If you need to leave your car in the shop for repair, if you're traveling or if you seldom need to drive at all, you may want to rent a set of wheels. You can rent anything from rental heaps to luxury sedans. In most states, all that's required is:
* A valid driver's license and a good driving record.
* A minimum age of 25 years (21 in some states, 18 in a few others).
* A valid credit card in your own name. (Some places may allow you to pay cash, but you'll need to show a return airline ticket, post a deposit and offer a long list of identifying information so you can be tracked down if you don't return the vehicle.)
Car rental is easy. To help you reserve a car almost anywhere, rental companies have 800 numbers. You can also reserve a car through a travel agent. Agents can shop for the best car and rate for you. When you're ready to rent, have the following information available:
* Dates you'll need the car. If you're renting at an airport, be prepared to give your airline flight number and the time of arrival and departure.
* The model and size of car you want. You can rent one of several classes of cars. While rental companies don't share a common system for classification, you can usually rent them in categories such as economy (also known as subcompact), compact, midsize, luxury, premium and specialty (convertibles, vans and four-wheel-drive vehicles).
Rental companies may not be able to guarantee the model you want, but you can make a request or shop around for a rental company that offers the model you want.
When requesting a car, keep in mind how many people will be riding in the vehicle and how much luggage you'll have. You should also ask about the following:
* Safety features. Air bags, child safety seats and other safety features are available.
* Options that will make travel more comfortable, such as air conditioning, cruise control, four doors vs. two doors, car phones, ski racks and luggage racks. Naturally, these may cost extra. Letting the company know in advance what you need will speed the rental process when you pick up the car.
When you rent a car you'll pay a basic fee plus several standard additional charges for the car. These commonly include fuel and mileage, but you can also get slapped with surcharges. Ask about them before you rent.
* You can return the car with a full tank of fuel and pay only what it costs you to refill the tank at a local gas station.
* You can let the car rental company refuel your car when you drop it off. You'll be charged a rate that's higher than market value, but it may be more convenient.
* You can pay for a full tank of gas up front based on the local self-service price, but you'll get no rebate for unused gas when you turn in the car.
* With unlimited mileage you may have other restrictions such as the geographic area you travel in or limited dates for rental.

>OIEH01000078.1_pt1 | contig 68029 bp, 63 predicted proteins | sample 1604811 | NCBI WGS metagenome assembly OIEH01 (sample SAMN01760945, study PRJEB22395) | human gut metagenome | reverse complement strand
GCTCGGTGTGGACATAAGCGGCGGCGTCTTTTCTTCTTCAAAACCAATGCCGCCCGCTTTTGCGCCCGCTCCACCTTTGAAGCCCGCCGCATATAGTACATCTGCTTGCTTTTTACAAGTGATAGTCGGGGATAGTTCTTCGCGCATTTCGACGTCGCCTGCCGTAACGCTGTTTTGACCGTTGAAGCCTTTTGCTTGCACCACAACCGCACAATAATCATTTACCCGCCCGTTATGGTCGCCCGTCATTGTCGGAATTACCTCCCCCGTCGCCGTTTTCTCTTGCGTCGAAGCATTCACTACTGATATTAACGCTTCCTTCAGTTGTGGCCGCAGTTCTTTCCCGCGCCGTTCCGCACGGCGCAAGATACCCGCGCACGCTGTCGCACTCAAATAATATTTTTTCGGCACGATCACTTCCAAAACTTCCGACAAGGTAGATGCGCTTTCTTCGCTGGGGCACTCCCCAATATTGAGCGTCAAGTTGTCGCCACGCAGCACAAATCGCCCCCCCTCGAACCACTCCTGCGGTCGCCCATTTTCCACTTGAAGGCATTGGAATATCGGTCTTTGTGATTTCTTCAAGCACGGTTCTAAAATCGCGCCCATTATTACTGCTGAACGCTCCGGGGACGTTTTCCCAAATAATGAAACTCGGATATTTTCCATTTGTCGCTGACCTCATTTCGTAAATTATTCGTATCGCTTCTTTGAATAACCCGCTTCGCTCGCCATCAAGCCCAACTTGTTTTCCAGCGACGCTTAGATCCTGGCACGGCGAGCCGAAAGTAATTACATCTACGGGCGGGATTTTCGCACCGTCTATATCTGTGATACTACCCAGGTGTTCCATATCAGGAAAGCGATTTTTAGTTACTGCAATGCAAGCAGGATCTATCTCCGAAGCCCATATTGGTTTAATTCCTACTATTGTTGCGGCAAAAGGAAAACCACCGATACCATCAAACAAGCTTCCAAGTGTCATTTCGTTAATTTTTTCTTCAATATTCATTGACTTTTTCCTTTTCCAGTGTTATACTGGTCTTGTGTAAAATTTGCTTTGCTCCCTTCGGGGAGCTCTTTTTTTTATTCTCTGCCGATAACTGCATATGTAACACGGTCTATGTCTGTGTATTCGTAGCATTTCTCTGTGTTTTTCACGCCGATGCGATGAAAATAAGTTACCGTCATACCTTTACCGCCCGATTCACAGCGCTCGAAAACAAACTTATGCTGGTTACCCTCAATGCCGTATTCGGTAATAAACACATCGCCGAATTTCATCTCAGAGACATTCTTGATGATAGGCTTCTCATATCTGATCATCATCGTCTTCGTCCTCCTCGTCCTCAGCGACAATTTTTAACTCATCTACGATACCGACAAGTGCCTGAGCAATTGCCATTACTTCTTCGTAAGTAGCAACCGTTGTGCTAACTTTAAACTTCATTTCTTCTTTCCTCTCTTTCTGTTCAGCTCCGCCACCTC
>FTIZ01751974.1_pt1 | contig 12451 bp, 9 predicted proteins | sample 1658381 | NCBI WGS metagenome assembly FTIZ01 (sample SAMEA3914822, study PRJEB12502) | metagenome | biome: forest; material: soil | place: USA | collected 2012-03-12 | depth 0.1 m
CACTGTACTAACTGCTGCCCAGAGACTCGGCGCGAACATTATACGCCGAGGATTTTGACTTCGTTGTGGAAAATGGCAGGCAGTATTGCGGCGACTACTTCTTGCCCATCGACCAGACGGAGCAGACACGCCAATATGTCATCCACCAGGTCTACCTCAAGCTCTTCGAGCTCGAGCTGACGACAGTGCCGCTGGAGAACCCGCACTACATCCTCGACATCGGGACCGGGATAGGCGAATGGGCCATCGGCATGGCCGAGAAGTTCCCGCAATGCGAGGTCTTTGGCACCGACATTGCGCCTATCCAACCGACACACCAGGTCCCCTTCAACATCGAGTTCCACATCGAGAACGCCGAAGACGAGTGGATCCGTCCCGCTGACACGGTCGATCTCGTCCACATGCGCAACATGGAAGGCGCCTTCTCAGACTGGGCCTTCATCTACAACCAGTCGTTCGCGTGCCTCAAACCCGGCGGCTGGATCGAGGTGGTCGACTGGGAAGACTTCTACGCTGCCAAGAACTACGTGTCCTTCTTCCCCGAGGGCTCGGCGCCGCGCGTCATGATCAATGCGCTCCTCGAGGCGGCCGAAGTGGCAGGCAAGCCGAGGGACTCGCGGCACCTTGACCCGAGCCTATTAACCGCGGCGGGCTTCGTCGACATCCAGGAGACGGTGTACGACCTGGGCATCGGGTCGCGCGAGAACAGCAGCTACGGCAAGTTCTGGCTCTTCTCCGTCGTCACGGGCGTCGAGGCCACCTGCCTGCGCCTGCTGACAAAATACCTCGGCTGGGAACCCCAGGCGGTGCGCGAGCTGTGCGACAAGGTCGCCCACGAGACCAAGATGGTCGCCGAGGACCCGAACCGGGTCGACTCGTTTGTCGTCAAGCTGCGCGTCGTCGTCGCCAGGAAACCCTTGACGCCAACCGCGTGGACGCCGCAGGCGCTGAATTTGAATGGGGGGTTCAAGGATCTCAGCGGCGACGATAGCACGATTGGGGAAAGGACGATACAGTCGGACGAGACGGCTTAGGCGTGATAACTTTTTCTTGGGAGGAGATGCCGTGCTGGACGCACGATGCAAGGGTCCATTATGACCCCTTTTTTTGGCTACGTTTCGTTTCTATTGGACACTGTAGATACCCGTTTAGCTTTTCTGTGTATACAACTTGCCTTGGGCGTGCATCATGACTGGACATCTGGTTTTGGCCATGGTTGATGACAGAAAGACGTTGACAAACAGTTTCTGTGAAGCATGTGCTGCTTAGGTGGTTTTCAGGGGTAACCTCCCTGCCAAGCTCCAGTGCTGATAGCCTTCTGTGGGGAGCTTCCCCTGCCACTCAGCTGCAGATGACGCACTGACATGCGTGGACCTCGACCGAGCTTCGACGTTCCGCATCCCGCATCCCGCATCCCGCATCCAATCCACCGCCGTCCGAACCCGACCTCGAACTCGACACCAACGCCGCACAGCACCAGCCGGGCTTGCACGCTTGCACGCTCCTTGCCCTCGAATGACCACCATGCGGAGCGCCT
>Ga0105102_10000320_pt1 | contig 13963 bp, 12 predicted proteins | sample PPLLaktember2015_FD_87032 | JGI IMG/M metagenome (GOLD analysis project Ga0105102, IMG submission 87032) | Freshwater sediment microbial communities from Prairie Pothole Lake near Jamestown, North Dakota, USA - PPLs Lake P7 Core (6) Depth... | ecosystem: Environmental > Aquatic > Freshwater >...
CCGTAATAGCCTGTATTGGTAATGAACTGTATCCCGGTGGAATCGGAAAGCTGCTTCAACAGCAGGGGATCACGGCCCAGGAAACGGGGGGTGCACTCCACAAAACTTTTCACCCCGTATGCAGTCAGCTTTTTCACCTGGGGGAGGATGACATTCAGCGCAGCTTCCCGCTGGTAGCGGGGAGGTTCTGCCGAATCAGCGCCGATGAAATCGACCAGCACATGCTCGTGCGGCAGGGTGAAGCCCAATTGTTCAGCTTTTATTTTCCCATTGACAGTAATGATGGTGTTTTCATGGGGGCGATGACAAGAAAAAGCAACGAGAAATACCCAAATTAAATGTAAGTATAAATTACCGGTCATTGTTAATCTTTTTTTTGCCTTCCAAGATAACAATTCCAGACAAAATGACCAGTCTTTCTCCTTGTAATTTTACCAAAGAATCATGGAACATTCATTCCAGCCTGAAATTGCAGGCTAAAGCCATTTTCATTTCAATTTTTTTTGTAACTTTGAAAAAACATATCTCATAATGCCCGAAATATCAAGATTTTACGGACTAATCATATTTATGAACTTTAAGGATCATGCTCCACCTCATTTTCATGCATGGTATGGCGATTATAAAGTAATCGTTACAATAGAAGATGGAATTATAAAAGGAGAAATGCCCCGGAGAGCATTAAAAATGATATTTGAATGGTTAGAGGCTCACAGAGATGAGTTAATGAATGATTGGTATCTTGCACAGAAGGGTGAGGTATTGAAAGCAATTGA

* The most common way to charge for mileage is the per-mile charge. An odometer reading is taken before and after rental, and the per-mile charge is added to the final bill.
* Some companies offer a certain number of free miles and then add a per-mile charge for extra miles or charge a flat fee when you exceed the allotted free mileage cap.
* Drop-off charge. Some rental agencies charge extra for dropping off a car at a location different from the one you rented it at.
* State and city surcharges. Rental companies may add their own city surcharge if you're renting in a large city such as New York, Chicago or Washington, D.C.
* Airport fees imposed as a tax on deplaning passengers for airport car rental if you use a non-airport shuttle bus to get to the rental car company. This is called an "airport tax."
* Late charges. Your rate may be calculated based on the day and time that you return the car. If you're late, you may incur a charge.
* Refundable deposit. This can be several hundred dollars and is held against your credit card. It won't be charged to your account unless the car comes back damaged or not to the specifications of your contract. You may be able to leave this deposit in cash, if you ask, so you don't have to limit the spending on your credit card.
* Additional driver fees. Some companies charge for additional authorized drivers and others do not.
may pay a surcharge if you're under age 25 because rental companies consider your age an
Insurance and Waivers
Treat a rental car as you would your own. All car rental companies hold the renter responsible for the safe return of the rented vehicle. It should be in the same condition as it was when rented, aside from normal wear and tear.
If you are in an accident, you are liable for repairs even if it wasn't your fault. The good news is that some auto insurance policies include rental cars. If you own a car and have paid your insurance, you're rental car could be covered, too. The car may also be automatically covered by your credit card company. Check before you pay out of pocket for repairs.
If you want a waiver you'll pay an additional cost of anywhere from $3 to $15 a day. Do
your homework in advance to be sure you need this before you buy it. Companies can't
require you to purchase it.
Personal Accident Insurance
Personal Effects Coverage
Report the Accident
Adapted with permission from Alamo Rent A Car, Inc.'s, "A Consumer's Guide to
Renting a Car." The guide was written in cooperation with the National Association of
Consumer Agency Administrators.
Next Chapter: "Get Square on Repairs"